Something struck me about the following comment relating to Eric Pickles (reported on PoliticsHome) and his view on the recent politics ‘class war’:
“Mr Pickles said that Labour were going “back to the future” on class by making it an issue and added that he believed that Britons are no longer interested in it.”
I think it is wholly irresponsible to say that people are not concerned with class. What i am not going to do is start a class attack on the Tories. Each party has class problems within their parties. Look at our own leader, Nick Clegg, and his privileged education, for example. Instead, i think that class is an issue that should concern each political party, as the structure and culture of politics suits the middle class more than the working class. Thus, whilst Labour’s current attack on the Tories may help attract Labour’s core voters, class is something that each party should be concerned about, as there frankly is not enough equal representation within Parliament.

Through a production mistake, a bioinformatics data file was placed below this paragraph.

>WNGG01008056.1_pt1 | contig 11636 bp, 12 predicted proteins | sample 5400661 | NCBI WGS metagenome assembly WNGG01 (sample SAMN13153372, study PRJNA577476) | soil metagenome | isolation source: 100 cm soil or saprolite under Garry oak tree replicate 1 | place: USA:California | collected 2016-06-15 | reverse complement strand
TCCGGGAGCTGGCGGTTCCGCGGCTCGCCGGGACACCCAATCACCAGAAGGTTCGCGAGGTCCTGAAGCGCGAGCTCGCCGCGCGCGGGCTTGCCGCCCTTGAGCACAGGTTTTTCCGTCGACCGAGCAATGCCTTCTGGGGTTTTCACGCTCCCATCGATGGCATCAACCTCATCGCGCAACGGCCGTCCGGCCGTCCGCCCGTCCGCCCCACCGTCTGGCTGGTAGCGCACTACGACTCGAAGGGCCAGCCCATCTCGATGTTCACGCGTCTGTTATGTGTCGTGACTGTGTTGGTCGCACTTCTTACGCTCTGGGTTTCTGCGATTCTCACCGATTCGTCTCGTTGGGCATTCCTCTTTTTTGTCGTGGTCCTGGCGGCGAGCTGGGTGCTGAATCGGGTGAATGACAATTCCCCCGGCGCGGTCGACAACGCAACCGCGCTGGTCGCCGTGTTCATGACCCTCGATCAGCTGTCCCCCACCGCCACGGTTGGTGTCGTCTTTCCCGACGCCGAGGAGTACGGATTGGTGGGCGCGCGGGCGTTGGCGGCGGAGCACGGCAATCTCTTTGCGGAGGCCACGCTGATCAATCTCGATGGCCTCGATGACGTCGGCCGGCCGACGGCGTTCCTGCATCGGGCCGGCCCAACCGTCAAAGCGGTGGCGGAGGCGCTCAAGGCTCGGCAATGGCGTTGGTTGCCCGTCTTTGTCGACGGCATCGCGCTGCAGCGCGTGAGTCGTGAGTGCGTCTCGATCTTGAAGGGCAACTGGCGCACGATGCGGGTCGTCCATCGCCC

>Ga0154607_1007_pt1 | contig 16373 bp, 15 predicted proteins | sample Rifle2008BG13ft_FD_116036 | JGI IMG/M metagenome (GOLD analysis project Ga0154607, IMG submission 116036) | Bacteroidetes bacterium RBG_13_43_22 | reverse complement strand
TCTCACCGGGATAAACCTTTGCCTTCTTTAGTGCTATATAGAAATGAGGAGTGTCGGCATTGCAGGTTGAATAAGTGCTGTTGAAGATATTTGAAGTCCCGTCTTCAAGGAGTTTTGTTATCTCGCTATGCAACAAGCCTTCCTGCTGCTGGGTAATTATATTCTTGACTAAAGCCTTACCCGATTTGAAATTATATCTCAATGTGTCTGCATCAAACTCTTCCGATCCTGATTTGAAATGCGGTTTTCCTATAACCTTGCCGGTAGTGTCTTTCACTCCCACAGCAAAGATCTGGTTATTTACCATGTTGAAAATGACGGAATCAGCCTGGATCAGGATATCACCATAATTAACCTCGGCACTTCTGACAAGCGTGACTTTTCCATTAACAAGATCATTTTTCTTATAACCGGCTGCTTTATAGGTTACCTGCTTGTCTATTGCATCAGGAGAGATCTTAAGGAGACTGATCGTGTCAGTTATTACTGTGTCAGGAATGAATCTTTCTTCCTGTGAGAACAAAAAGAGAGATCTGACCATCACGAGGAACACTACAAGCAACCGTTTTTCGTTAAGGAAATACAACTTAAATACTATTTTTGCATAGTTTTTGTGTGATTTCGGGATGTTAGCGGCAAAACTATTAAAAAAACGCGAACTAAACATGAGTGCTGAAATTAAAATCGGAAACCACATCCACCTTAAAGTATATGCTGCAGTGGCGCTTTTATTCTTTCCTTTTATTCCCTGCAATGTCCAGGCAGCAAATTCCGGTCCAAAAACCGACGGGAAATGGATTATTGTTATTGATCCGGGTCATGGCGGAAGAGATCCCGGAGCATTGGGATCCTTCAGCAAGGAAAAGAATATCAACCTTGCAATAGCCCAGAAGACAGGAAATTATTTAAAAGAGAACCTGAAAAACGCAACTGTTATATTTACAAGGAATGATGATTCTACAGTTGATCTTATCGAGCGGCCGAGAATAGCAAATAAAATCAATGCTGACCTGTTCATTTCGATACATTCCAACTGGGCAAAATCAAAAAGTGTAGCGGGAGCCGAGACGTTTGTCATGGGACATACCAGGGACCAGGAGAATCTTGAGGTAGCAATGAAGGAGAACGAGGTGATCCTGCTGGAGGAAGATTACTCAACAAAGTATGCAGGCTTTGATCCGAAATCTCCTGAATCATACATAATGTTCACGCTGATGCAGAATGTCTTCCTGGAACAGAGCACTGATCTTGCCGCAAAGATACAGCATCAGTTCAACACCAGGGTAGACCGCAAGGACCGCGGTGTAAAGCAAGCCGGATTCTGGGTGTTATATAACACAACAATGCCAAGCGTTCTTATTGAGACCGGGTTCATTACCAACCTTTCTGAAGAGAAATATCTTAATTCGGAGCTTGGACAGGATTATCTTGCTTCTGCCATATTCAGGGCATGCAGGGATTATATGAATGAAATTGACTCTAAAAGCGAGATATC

This links to the issue of local democracy and the way in which candidates are selected, which i have touched upon before in relation to gender. Those from working class backgrounds are less likely to have the qualifications, experience and money to be able to enter a career of politics. They can have equal passion, ideas and desire to change things for the better, but their relative position in society hampers them from succeeding. This is why I find comments like Pickles’, as irresponsible, as it fails to consider the inequalities within the political system. Whilst Brown’s Eton jibe was funny, there is a serious issue in relation to individuals with privileged educational backgrounds getting into EACH parties top positions.
Thus, class does matter, but not just for the Tories, it is an issue endemic within all political parties and the political structure that we call democracy.